Day Care and Ear, Nose, and Throat Problems
Who is in day care?
The 2000 census reported that of among the nation's 19.6 million preschoolers, grandparents took care of 21 percent, 17 percent were cared for by their father (while their mother was employed or in school); 12 percent were in day care centers; nine percent were cared for by other relatives; seven percent were cared for by a family day care provider in their home; and six percent received care in nursery schools or preschools. More than one-third of preschoolers (7.2 million) had no regular child-care arrangement and presumably were under maternal care.
Day care establishments are defined as those primarily engaged in care of infants or children, or in providing pre-kindergarten education, where medical care and/or behavioral correction are not a primary function or major element. Some may or may not have substantial educational programs, and some may care for older children when they are not in school.
What are your child's risks of being exposed to a contagious illness at a day care center?
Medline, a service of the National Library of Medicine and the National Institutes of Health, reports that day care centers do pose some degree of an increased health risk for children, because of the exposure to other children who may be sick.
When your child is in a day care center, the risk is greatest for viral upper respiratory infection (affecting the nose, throat, mouth, voice box) and the common cold, ear infections, and diarrhea. Some studies have tried to link asthma to day care. Other studies suggest that being exposed to all the germs in day care actually IMPROVES your child's immune system.
Studies suggest that the average child will get eight to ten colds per year, lasting ten - 14 days each, and occurring primarily in the winter months. This means that if a child gets two colds from March to September, and eight colds from September to March, each lasting two weeks, the child will be sick more than over half of the winter.
At the same time, children in a day care environment, exposed to the exchange of upper respiratory tract viruses every day, are expected to have three to ten episodes of otitis media annually. This is four times the incidence of children staying at home.
Can you prevent your child from becoming sick at a day care center?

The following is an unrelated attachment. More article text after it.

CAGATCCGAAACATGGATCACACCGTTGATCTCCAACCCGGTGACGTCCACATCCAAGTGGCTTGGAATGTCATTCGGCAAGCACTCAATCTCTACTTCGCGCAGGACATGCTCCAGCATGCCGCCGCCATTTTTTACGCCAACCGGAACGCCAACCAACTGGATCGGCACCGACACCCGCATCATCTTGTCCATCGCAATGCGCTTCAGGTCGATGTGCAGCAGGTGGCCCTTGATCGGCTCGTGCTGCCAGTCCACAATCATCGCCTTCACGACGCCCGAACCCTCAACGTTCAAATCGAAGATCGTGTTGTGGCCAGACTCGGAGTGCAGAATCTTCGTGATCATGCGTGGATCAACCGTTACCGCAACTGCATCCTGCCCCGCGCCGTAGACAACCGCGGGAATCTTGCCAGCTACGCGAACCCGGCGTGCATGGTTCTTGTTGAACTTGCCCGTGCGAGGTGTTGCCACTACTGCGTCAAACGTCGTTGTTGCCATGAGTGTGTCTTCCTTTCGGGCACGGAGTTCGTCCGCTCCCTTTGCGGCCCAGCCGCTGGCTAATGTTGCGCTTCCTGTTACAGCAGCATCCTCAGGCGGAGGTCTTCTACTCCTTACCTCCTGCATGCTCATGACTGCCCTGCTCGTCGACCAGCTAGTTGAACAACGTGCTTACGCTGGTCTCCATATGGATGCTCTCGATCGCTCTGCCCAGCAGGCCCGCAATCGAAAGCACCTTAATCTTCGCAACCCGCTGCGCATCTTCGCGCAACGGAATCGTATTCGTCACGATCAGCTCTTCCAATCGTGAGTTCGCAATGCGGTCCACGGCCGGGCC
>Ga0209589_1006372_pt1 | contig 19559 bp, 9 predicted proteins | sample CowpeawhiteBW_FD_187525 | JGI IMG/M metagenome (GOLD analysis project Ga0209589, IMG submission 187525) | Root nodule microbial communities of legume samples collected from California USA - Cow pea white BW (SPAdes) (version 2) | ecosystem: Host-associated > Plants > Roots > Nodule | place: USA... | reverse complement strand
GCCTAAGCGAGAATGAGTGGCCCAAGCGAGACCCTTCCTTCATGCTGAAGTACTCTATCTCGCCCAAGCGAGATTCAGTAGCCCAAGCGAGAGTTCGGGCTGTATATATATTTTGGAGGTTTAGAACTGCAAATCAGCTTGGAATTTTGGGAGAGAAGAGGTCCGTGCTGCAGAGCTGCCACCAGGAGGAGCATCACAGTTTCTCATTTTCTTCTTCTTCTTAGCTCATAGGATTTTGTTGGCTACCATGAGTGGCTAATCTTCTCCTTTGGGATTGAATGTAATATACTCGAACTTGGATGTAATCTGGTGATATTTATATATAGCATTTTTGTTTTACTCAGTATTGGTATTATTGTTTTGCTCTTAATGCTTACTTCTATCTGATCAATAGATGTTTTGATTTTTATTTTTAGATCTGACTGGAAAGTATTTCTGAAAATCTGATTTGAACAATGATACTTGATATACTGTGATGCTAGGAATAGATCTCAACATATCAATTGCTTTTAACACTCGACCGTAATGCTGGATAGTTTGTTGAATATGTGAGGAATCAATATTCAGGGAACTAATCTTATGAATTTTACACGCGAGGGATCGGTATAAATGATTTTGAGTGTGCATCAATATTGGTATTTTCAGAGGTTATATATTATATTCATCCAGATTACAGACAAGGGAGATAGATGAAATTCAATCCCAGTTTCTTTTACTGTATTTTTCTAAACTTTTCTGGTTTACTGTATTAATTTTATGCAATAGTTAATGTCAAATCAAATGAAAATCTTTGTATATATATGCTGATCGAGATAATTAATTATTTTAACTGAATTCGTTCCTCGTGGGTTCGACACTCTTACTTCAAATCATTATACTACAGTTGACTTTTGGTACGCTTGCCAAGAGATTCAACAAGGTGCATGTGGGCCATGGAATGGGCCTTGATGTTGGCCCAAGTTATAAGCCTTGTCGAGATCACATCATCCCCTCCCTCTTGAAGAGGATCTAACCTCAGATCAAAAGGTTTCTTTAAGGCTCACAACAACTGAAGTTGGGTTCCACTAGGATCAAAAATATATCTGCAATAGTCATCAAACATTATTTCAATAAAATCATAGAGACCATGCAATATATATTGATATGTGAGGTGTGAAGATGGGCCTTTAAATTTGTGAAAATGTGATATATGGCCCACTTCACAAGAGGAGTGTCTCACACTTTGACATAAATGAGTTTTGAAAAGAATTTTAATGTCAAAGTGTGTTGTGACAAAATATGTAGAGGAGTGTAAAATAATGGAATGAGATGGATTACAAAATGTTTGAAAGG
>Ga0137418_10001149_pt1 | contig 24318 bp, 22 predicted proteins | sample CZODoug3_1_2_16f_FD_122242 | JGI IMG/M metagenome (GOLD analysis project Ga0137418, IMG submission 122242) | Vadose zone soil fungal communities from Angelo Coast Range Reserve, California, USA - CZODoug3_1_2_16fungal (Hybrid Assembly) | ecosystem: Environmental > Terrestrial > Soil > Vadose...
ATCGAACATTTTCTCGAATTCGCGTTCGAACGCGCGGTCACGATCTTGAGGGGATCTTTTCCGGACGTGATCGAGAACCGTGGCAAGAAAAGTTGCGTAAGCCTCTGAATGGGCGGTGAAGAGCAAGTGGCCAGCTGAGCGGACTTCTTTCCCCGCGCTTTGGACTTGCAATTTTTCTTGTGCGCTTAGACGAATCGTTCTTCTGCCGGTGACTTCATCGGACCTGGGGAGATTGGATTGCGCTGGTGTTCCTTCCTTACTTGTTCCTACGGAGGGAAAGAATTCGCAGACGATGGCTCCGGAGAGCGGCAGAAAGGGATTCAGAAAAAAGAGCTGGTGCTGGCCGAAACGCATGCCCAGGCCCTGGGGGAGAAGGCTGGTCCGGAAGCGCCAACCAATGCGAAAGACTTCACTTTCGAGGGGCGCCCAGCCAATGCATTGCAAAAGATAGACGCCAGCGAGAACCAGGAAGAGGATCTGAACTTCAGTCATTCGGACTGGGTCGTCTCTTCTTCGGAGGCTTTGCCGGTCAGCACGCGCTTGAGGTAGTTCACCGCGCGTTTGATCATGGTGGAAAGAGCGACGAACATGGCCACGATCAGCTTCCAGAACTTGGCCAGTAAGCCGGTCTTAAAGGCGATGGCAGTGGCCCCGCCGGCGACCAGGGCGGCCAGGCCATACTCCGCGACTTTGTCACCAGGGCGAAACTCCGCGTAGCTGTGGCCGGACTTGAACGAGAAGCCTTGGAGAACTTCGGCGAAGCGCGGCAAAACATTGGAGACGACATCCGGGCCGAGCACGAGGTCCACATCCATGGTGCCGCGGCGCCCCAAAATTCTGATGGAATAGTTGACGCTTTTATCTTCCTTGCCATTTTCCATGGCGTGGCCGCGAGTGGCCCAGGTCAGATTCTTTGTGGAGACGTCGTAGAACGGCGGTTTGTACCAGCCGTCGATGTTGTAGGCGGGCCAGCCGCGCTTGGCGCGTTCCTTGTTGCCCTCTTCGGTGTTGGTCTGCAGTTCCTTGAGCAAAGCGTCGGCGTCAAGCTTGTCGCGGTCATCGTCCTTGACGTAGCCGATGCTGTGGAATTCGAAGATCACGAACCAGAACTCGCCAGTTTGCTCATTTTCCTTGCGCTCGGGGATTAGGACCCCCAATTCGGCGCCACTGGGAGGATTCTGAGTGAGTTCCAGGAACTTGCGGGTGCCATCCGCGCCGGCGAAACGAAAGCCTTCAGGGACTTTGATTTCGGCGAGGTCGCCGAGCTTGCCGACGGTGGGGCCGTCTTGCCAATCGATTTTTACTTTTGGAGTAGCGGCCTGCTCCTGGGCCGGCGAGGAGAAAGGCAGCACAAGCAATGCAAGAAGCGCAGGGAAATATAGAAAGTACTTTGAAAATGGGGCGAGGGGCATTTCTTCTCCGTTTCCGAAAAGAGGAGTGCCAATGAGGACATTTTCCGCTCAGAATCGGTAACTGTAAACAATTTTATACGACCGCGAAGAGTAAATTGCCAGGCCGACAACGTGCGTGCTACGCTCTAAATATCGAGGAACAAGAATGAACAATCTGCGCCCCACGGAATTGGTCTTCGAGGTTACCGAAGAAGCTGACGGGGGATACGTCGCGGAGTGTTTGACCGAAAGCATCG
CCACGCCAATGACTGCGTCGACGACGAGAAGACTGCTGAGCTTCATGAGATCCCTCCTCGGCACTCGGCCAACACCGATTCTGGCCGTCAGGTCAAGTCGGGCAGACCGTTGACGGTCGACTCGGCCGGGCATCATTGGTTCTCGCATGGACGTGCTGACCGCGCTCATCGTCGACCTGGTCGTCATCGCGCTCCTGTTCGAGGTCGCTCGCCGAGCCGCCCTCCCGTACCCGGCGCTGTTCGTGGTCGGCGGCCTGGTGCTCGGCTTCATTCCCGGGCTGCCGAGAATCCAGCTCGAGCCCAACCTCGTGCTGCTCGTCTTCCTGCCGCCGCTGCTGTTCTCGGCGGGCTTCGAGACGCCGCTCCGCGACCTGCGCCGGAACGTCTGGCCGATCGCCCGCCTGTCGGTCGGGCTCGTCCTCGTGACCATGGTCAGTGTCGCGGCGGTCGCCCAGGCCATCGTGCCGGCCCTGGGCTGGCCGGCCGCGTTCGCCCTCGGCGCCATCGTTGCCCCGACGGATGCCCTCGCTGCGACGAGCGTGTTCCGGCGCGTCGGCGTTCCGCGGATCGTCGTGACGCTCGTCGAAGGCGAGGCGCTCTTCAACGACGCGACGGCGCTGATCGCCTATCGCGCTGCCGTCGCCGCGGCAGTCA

The short answer is no. Exposure to other sick children will increase the likelihood that your child may "catch" the same illness, particularly with the common cold. The primary rule is to keep your own children at home if they are sick. However, you can:
- Teach your child to wash his or her hands before eating and after using the toilet. Infection is spread the most by children putting dirty toys and hands in their mouths, so check your day care's hygiene cleaning practices.
- Have your child examined by a physician before enrollment in a day care center or school. During the examination, the physician will:
- Look for otitis (inflammation) in the ear. This is an indicator of future ear infections.
- Review with you any allergies your child may have. This will assist in determining if the diet offered at the day care center may be harmful to your child.
- Examine the child's tonsils for infection and size. Enlarged tonsils could indicate that your child may not be getting a healthy sleep at night, resulting in a tired condition during the day.
Alert the day care center manager when your child is ill, and include the nature of the illness.
Day care has become a necessity for millions of families. Monitoring the health of your own child is key to preventing unnecessary sickness. If a serious illness occurs, do not hesitate to have your child examined by a physician.
When should your child remain at home instead of day care or school?
Simply put, children become sick after being exposed to other sick children. Some guidelines to follow are:
- When your child has a temperature higher than 100 degrees, keep him/her at home. A fever is a sign of potentially contagious infection, even if the child feels fine. Schools often advise keeping the child at home until a fever-free period has existed for 24 hours.
- When other children in the day care facility have a known contagious infection, such as chicken pox, strep throat or conjunctivitis, keep your child at home.
- Children taking antibiotics should be kept at home until they have taken the medicine for one or two days.
- If your child is vomiting or has diarrhea, the young patient should not be around other children. Other signs of illness are an inability to take fluids, weakness or lethargy, sunken eyes, a depressed soft spot on top of infant's head, crying without tears, and dry mouth